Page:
Guns N’ Roses review: too late, too quiet – and as unpredictable as ever

From left: Slash, Duff McKagan, Axl Rose and Carrie Underwood - Jeff Johnson
From left: Slash, Duff McKagan, Axl Rose and Carrie Underwood - Jeff Johnson

To a chorus of displeasure expressed online, ticketholders gathered to see Guns N’ Roses’ performance on Friday night were required to wait two hours later than advertised before at last being permitted entry to the Tottenham Hotspur Stadium. Such was the delay that Michael Monroe, the night’s opening act, was cut from the bill, while the headliners themselves appeared onstage almost an hour late for a set that was trimmed by no fewer than seven songs. All the same, at Gate 11 a cheery steward explained that the occasion represented a slice of history. “It’s the first ever concert here,” she reasoned, “there’s bound to be teething problems.”

According to a well-placed source, the reason for the delay was that singer Axl Rose had fallen victim to a bout of anxiety that was only assuaged by the event’s organisers agreeing to allow him to remain in the venue, night’s sleep and all, until after the second of his band’s consecutive evenings at the gleaming North London stadium. “Nice place you’ve got here,” he said, when at last his band appeared before an audience that in some cases had paid more than £250 for the privilege of being kept waiting. Elsewhere, on the pitch, the crowd vented their displeasure at what for them were pitifully low volume levels. “Turn it up,” they chanted. After less than an hour, a steady stream of people began trudging towards the exits.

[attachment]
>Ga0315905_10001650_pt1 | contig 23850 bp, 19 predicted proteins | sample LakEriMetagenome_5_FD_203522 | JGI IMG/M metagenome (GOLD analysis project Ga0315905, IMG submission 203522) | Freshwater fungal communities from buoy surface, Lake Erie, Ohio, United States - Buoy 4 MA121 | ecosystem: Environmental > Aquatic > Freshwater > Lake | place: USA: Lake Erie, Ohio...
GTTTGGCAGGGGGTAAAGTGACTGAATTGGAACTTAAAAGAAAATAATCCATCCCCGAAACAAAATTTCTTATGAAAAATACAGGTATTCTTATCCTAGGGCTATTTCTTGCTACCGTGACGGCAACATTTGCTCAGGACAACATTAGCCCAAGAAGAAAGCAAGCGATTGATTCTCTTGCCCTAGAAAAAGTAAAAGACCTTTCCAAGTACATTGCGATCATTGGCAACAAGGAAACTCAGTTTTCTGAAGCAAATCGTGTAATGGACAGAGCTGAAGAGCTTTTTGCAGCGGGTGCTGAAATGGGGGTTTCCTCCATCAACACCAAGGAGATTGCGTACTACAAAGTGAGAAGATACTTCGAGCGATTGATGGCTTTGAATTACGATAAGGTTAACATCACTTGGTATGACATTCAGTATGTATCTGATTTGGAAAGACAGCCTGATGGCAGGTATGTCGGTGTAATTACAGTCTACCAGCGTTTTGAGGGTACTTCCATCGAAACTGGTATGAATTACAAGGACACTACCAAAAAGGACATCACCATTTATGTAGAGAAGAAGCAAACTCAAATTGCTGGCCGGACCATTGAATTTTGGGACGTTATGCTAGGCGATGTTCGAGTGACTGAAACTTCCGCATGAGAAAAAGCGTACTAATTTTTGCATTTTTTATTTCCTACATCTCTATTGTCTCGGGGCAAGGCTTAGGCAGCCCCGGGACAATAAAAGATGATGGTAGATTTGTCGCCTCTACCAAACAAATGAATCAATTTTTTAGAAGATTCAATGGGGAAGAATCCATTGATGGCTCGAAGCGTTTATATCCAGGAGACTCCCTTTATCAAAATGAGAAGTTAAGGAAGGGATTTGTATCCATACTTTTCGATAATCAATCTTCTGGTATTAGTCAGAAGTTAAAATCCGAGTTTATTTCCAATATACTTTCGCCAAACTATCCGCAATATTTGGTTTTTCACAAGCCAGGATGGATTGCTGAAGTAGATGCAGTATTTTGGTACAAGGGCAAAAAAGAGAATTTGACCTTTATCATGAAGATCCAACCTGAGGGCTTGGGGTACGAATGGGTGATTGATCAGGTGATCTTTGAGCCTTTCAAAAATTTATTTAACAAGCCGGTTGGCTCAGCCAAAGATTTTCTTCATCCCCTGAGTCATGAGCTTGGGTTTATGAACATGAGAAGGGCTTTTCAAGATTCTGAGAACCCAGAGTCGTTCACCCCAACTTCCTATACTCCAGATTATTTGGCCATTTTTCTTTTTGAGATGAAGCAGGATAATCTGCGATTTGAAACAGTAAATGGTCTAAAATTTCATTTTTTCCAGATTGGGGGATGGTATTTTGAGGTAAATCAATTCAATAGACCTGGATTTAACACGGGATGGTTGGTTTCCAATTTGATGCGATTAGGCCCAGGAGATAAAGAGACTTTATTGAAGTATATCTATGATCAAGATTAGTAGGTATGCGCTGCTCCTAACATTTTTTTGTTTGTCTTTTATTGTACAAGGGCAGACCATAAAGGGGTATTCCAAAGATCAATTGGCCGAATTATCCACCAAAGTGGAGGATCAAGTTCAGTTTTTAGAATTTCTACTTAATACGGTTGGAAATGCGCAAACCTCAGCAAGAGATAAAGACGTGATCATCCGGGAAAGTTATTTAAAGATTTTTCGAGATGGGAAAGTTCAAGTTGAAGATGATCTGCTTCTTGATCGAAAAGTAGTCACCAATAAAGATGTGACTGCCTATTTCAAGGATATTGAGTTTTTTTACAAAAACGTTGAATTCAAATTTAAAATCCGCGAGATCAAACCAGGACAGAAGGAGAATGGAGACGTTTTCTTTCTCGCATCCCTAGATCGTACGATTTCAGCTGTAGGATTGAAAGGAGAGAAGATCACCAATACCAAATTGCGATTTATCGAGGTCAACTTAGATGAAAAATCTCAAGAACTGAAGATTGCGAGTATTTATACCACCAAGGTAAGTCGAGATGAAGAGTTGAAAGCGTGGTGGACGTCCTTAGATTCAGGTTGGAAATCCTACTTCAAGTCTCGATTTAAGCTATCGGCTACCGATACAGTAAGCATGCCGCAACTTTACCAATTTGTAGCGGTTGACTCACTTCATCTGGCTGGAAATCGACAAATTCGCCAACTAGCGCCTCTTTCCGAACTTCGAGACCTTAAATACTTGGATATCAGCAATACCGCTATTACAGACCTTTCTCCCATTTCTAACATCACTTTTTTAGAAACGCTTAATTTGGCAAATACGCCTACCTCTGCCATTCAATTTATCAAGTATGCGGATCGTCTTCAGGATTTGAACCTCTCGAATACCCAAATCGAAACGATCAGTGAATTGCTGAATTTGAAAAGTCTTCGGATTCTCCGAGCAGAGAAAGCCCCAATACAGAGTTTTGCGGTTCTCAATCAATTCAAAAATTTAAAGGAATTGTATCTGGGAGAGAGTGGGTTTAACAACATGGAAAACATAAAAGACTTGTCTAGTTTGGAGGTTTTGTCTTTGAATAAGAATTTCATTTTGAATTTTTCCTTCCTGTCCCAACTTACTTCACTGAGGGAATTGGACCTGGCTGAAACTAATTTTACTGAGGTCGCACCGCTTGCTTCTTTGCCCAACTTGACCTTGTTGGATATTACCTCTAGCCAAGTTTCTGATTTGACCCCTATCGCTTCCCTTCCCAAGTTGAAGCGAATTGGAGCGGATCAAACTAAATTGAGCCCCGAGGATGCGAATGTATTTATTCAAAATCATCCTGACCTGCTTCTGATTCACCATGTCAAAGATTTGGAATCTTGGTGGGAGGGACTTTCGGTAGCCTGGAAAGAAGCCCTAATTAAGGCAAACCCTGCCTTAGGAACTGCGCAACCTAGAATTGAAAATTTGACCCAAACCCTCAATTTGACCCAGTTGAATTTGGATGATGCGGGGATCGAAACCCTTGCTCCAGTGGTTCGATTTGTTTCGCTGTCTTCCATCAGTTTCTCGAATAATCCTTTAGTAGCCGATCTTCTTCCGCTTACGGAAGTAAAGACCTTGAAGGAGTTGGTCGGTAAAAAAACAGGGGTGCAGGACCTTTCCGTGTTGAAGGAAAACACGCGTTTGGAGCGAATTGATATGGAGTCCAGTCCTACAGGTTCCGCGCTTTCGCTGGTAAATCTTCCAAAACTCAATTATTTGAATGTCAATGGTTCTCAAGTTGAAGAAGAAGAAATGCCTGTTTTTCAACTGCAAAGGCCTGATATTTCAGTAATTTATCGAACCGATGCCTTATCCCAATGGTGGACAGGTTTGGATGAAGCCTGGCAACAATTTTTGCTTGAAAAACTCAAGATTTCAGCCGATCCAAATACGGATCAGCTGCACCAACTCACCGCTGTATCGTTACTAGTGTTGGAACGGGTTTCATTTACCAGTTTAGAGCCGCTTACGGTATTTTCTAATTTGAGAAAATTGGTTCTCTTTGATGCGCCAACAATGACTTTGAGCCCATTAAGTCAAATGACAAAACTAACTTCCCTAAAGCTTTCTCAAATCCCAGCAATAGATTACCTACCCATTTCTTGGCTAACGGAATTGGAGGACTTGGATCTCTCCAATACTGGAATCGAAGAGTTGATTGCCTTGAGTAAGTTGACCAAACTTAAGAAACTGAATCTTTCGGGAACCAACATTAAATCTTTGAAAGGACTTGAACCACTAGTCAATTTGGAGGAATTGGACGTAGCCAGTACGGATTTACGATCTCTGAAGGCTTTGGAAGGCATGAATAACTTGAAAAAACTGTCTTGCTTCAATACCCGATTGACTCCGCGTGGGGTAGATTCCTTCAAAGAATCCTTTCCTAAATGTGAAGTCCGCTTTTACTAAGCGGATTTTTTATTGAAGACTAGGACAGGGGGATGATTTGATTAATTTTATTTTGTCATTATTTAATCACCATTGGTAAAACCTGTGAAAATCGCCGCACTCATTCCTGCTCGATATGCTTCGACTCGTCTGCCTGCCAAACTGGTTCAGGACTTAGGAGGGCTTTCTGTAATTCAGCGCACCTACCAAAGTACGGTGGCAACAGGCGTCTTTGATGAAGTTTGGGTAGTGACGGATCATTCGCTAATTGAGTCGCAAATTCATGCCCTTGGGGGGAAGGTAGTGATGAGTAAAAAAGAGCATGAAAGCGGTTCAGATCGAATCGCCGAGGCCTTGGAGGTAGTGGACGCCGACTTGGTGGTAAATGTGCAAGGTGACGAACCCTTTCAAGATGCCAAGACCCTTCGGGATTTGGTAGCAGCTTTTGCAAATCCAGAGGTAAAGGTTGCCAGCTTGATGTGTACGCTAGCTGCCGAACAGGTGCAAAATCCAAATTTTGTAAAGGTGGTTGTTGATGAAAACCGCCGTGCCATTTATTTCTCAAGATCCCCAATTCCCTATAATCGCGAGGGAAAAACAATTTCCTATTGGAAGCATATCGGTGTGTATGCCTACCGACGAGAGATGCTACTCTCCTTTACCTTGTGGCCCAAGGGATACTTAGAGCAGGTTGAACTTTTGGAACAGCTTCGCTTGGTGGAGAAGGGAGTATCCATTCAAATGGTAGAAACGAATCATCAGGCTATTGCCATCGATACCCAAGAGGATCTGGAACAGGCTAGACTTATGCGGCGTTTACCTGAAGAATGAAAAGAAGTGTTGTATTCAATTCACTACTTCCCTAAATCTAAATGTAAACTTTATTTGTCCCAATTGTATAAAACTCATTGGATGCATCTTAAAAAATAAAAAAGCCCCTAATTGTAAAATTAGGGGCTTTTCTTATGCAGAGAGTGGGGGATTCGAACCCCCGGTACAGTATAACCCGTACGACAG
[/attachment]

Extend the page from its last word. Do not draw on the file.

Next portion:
In a night beset by problems, it was surely testament to the scale of the concert that, in the seats hard by the stage, Guns N’ Roses’ emphatic rock rang out clear and true. The sight of Rose violently tossing aside his microphone stand in the thick of the thrillingly nihilistic It’s So Easy – “cars are crashing every night, I drink and drive everything in sight,” he sang – recalled a time when he couldn’t always be relied upon to finish his night’s work playing to the kinds of audiences not averse to causing serious damage to venues as large as this.

But if the atmosphere in London was less explosive than at concerts of old, Guns N’ Roses’ continued ability to play with a measure of menace exemplified just one of the qualities that set them apart from the hair metal pack of the 1980s. So too did the refined grandiosity of songs such as Estranged and November Rain, both of which were last night elevated by the inevitably imperious lead guitar playing of top-hatted top-tier rock star Slash. Such was the towering charisma of bassist Duff McKagan that it didn’t much matter that his lead vocals on a cover of the Stooges’ fittingly punkish I Wanna Be Your Dog made Iggy Pop sound like Pavarotti.

What did matter, though, was the manner in which the set was cut. For reasons known only to themselves, the Los Angelinos excised the epic and masterful Coma from the running order in favour of newer songs that were simply not its equal. The decision to remove the searing You Could Be Mine was similarly mysterious. With a set list comprised of 22 songs performed over the course of two and a half hours, few could reasonably complain that they were short-changed by Guns N’ Roses, but it seemed as if the men responsible for some of the finest songs in the hard rock canon didn’t know the worth of some of their best work.

For Paradise City, the night’s final song, the group were joined onstage for a second time by singer Carrie Underwood. As if oblivious to the night’s lavish surroundings, leaning into its murderous groove, Axl Rose delivered the line “I’m your charity case so buy me something to eat” with a venom that implied he remained hungry after all these years. At moments such as these, it was only fitting that Guns N’ Roses themselves seemed as precarious and as unpredictable as ever they were.

Guns N' Roses play Glasgow Green on July 5;